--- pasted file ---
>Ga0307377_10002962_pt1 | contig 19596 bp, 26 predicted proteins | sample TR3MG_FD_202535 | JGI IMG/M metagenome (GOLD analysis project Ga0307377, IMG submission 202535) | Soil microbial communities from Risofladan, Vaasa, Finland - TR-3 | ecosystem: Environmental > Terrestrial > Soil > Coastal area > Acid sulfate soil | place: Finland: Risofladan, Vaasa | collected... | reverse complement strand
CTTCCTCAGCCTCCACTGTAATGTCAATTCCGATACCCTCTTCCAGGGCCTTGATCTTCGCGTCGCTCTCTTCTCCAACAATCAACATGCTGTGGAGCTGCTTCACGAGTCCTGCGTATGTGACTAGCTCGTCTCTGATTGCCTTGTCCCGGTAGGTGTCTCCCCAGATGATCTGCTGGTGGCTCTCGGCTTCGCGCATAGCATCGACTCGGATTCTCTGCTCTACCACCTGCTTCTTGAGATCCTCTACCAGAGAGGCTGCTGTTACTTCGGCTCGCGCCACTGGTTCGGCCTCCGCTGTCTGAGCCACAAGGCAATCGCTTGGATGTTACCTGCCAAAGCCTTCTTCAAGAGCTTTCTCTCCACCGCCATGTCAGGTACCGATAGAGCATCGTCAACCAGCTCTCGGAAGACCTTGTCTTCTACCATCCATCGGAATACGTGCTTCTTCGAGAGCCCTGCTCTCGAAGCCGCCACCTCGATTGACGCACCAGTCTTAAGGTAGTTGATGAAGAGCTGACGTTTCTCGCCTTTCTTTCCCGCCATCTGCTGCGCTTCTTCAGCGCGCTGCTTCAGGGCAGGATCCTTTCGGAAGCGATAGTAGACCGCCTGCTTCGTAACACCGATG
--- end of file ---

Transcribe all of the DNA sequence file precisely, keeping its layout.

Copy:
>Ga0307377_10002962_pt1 | contig 19596 bp, 26 predicted proteins | sample TR3MG_FD_202535 | JGI IMG/M metagenome (GOLD analysis project Ga0307377, IMG submission 202535) | Soil microbial communities from Risofladan, Vaasa, Finland - TR-3 | ecosystem: Environmental > Terrestrial > Soil > Coastal area > Acid sulfate soil | place: Finland: Risofladan, Vaasa | collected... | reverse complement strand
CTTCCTCAGCCTCCACTGTAATGTCAATTCCGATACCCTCTTCCAGGGCCTTGATCTTCGCGTCGCTCTCTTCTCCAACAATCAACATGCTGTGGAGCTGCTTCACGAGTCCTGCGTATGTGACTAGCTCGTCTCTGATTGCCTTGTCCCGGTAGGTGTCTCCCCAGATGATCTGCTGGTGGCTCTCGGCTTCGCGCATAGCATCGACTCGGATTCTCTGCTCTACCACCTGCTTCTTGAGATCCTCTACCAGAGAGGCTGCTGTTACTTCGGCTCGCGCCACTGGTTCGGCCTCCGCTGTCTGAGCCACAAGGCAATCGCTTGGATGTTACCTGCCAAAGCCTTCTTCAAGAGCTTTCTCTCCACCGCCATGTCAGGTACCGATAGAGCATCGTCAACCAGCTCTCGGAAGACCTTGTCTTCTACCATCCATCGGAATACGTGCTTCTTCGAGAGCCCTGCTCTCGAAGCCGCCACCTCGATTGACGCACCAGTCTTAAGGTAGTTGATGAAGAGCTGACGTTTCTCGCCTTTCTTTCCCGCCATCTGCTGCGCTTCTTCAGCGCGCTGCTTCAGGGCAGGATCCTTTCGGAAGCGATAGTAGACCGCCTGCTTCGTAACACCGATG